Thursday 15 February 2024

Tartan troos

 Spring is surely in the air, this time of year, even if it is not yet in my step. This year will be the first spring I have not been lambing for many years. Well, that isn’t strictly true as our seven Ryeland ewes will hopefully be going through it but, as yet, we don’t get involved with those as they live at a friend’s farm and hence get lumped in with another 500 or so ewes, all doing the same thing. So, as we don’t have to rush back to France to manage the wooly ones there, we have decided to take a little extra time here in Fife, enjoying the seafront house while it is empty of holiday makers. To be honest, if we weren’t here, it would probably be booked out full by now, as a lot of folks like to come out of season to maybe catch some golf or a shorter queue at the chip shop.

Anyway, I too am enjoying a bit more golf, trying out a few more of the local ‘links’ courses as well as the one in Crail that I am a member of. Generally, as a reciprocal deal with my club, I get good rates on most of them, including Lundin Links, Blairgowrie and even some overseas ones. I still mostly don’t win anything and I don’t think my golf has improved in 30 years, but I get out and enjoy the blustery wind and rain. My wife, however, is rapidly improving since I bought her a course of lessons for Christmas and she is challenging me more and more, which can’t be a bad thing. Even little Haggis has taken up the game, as we sometimes take her round, tied to the trolley. Problem is, we have always encouraged her to chase balls so now she heads off after every shot, taking the trolley with her which usually crashes to the ground spilling clubs all around and scaring her half to death.

Another thing which confuses her is the placement of the beach. I mentioned a few months ago that storm Babbet had rearranged the rocks on our beach to be elsewhere, leaving us with lovely golden sand outside our window. Well since then we have had a couple more storms with stupid names which have brought some more rocks back to the door. Honestly, it’s like a scene-change in a sci-fi movie, where nothing is as it should be. Poor Haggis heads to the sandy part for a wee, only to find she is 3 feet into water and seaweed. For a dog with a small brain, this must be hard to compute!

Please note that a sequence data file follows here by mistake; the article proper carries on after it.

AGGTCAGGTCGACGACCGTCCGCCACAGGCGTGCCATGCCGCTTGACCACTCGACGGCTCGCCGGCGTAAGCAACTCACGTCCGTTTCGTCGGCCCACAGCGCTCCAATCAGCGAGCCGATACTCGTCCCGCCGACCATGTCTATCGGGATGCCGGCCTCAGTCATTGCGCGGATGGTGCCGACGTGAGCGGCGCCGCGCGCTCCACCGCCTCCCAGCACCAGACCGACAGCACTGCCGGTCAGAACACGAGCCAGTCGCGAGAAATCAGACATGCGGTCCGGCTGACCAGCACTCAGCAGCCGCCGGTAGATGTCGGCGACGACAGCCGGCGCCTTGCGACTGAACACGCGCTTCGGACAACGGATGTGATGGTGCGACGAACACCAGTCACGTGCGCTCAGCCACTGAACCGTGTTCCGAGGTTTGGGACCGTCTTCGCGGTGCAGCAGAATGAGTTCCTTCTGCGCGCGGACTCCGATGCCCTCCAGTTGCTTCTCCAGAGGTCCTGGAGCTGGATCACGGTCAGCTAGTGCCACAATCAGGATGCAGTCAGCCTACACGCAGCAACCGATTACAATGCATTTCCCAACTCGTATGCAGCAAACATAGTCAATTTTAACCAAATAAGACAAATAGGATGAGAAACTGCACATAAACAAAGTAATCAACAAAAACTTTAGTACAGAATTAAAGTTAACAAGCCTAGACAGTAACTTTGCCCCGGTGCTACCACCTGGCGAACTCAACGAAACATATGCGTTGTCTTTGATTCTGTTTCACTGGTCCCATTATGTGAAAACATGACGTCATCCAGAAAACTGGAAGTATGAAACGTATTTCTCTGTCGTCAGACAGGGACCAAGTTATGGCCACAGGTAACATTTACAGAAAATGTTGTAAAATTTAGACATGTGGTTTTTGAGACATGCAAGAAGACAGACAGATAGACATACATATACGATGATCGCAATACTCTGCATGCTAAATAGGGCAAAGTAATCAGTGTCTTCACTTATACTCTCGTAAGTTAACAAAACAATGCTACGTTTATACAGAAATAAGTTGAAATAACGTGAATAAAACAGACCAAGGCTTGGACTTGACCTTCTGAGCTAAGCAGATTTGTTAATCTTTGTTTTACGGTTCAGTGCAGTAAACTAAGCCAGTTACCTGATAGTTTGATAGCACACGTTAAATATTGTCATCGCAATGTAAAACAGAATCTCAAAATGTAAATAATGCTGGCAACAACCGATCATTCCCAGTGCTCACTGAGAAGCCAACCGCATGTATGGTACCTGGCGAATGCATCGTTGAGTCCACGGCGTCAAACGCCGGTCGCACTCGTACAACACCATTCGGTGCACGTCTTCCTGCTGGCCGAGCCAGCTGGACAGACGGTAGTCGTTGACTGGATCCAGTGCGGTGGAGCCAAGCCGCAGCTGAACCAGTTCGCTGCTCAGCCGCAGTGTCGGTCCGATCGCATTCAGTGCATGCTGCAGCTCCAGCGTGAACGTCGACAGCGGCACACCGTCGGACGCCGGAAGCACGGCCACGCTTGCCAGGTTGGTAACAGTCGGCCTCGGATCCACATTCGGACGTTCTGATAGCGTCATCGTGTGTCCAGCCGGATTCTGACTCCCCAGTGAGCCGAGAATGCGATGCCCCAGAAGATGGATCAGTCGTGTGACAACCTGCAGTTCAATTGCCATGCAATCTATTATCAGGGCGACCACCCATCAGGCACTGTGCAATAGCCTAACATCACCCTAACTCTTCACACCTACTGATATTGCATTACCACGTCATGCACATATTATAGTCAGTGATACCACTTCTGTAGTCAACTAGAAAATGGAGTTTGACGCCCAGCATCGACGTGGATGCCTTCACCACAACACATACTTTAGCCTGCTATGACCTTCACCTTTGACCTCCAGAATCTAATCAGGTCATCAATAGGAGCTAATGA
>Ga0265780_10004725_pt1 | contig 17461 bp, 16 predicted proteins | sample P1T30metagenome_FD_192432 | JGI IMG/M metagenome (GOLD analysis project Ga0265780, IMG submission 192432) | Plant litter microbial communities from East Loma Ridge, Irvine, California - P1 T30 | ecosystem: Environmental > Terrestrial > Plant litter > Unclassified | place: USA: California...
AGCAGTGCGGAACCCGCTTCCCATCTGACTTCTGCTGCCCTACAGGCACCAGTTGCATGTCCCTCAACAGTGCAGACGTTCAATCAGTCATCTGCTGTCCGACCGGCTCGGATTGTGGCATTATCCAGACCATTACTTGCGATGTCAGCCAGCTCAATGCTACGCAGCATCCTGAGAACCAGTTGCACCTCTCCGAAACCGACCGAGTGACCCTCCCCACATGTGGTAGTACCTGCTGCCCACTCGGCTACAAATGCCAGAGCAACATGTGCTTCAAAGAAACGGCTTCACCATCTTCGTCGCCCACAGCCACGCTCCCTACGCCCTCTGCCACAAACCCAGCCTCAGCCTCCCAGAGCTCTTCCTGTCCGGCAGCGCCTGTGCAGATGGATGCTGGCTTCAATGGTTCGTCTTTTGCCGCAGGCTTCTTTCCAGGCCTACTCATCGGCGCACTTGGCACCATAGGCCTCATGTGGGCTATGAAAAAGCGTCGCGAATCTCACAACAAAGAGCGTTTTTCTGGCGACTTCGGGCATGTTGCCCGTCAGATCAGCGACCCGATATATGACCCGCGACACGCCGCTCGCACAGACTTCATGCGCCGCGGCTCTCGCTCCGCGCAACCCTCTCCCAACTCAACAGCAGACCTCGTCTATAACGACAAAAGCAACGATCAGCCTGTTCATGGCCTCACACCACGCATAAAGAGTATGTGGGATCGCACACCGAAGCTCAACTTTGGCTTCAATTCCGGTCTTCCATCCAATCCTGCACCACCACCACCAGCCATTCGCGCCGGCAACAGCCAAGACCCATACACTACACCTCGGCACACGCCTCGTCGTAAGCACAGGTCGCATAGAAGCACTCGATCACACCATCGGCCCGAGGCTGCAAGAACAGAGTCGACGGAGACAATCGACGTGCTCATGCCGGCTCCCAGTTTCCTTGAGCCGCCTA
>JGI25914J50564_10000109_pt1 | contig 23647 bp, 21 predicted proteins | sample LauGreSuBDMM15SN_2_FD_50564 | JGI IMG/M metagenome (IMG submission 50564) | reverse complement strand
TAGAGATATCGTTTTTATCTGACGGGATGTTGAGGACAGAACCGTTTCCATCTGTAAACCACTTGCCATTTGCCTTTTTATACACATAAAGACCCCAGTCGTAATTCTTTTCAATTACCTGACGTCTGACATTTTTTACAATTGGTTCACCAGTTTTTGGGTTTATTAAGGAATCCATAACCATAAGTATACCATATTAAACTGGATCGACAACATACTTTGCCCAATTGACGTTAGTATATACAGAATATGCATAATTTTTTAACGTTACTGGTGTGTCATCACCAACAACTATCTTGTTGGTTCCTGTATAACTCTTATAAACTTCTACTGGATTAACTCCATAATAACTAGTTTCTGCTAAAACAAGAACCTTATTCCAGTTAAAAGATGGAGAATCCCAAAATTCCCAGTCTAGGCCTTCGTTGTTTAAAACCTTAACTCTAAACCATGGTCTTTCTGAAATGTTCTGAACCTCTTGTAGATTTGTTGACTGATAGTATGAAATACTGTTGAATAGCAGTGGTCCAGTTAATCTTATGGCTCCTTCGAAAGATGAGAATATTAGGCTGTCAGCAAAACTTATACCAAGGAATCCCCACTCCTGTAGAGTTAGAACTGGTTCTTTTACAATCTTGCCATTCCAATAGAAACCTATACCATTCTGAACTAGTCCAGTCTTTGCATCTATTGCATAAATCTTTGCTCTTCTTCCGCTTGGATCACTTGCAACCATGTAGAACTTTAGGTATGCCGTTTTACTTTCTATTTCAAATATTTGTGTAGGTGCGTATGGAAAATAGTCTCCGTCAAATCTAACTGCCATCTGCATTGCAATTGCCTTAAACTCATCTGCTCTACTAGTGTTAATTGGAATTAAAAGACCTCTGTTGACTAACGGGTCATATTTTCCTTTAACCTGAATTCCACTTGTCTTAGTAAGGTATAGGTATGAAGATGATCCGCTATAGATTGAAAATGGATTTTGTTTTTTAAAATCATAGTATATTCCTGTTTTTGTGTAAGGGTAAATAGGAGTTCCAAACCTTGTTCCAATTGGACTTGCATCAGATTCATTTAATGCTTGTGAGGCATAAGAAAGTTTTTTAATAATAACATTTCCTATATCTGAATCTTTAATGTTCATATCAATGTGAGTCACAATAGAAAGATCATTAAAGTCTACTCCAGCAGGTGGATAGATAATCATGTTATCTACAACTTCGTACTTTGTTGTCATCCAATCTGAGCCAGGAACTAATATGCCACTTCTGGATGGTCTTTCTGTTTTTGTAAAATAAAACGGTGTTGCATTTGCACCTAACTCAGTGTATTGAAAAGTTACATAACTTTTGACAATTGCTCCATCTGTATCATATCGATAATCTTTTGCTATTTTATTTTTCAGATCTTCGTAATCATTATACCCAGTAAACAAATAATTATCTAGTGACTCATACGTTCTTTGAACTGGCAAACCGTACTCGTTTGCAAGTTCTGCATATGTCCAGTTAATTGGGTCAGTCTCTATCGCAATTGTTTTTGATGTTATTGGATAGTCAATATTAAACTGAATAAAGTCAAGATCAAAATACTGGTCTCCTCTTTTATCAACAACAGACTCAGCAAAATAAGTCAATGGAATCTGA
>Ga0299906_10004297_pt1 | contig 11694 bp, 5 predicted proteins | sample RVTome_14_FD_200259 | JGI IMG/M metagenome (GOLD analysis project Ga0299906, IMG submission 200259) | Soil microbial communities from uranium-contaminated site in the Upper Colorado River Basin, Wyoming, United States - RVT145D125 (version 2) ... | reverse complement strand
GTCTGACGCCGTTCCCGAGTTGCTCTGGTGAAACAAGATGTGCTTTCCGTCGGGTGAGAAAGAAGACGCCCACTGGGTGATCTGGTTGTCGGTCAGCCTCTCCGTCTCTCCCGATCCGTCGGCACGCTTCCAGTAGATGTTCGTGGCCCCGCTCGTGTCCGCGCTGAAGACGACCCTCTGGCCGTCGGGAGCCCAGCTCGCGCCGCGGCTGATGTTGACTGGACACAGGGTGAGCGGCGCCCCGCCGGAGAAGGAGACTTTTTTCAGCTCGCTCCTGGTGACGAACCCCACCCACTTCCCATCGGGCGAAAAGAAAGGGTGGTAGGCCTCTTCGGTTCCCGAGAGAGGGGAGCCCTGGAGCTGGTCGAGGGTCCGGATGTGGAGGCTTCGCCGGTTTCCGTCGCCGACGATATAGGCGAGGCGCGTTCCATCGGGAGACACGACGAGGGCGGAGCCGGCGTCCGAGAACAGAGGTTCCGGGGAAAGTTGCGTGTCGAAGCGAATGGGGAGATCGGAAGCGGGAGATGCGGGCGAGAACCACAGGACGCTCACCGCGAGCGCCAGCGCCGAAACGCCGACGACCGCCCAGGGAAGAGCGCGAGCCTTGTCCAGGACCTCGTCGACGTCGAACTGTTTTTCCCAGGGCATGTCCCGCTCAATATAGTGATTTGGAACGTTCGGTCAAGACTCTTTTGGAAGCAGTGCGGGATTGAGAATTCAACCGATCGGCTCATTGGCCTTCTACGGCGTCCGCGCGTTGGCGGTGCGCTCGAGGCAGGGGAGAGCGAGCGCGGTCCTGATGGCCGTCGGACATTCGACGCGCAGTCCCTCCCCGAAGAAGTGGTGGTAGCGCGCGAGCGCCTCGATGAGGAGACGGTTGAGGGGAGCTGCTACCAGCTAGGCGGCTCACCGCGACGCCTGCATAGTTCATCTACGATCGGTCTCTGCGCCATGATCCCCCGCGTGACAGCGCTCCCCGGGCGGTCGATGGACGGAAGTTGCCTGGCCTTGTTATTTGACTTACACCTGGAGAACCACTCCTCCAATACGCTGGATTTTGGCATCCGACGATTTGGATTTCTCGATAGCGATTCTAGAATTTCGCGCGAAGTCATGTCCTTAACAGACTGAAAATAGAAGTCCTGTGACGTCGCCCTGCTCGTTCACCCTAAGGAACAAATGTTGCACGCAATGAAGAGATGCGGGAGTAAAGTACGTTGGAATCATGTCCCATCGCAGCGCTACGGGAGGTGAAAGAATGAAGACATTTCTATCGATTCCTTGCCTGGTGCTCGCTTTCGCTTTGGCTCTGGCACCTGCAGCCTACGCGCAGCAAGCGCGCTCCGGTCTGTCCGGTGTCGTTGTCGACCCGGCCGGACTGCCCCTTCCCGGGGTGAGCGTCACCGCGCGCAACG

We also seem to get more invites to Scottish dinners these days. A few weeks ago we were at the splendid Balathie House Hotel near Perth for a Burns Supper and all the haggis that entails. Then this weekend we are at the Dunblane Hydro for a charity do in aid of the Royal Highland Education Trust which will no doubt involve us being encouraged to put our hand in our pockets. Only this one is black tie, which in Scottish is a code word for ‘wear a kilt’. Now that is something I have only done once before, some 20-plus years ago at a wedding in Jamaica, believe it or not. But being an Englishman, etiquette suggests that I shouldn’t wear the tartan skirt for fear of being an imposter, which leaves me in a dilemma. Eventually I have settled for dark suit, with a Stewart tartan bow-tie and waistcoat, and hope I don’t get the p*ss taken out of me too much! The following week, we are at the England vs Scotland rugby match in Murrayfield and I know damn well what I will be wearing to that!   

The remainder of my winter time is taken up with writing books and recording my weekly Toplines and Tales podcast. Just recently I have started a quiz too, specializing in cattle and sheep. It may even be the first of its kind although I am not yet sure how successful it will prove to be. I don’t suppose it will be of interest to anyone reading this unless, of course, you happen to know which animal won the Burke trophy at the Royal Show in 1980!

Being a writer, I am aware that I should read more books. Well thankfully I have found a supplier of antiques who keeps furnishing me with some ancient printed works. To start with it was in the name of research for the history book we are still writing but I am finding myself drawn into some of these old narratives, particularly when they involve old cattle drives and sheep husbandry. Is this a sign of getting old? Asking for a friend.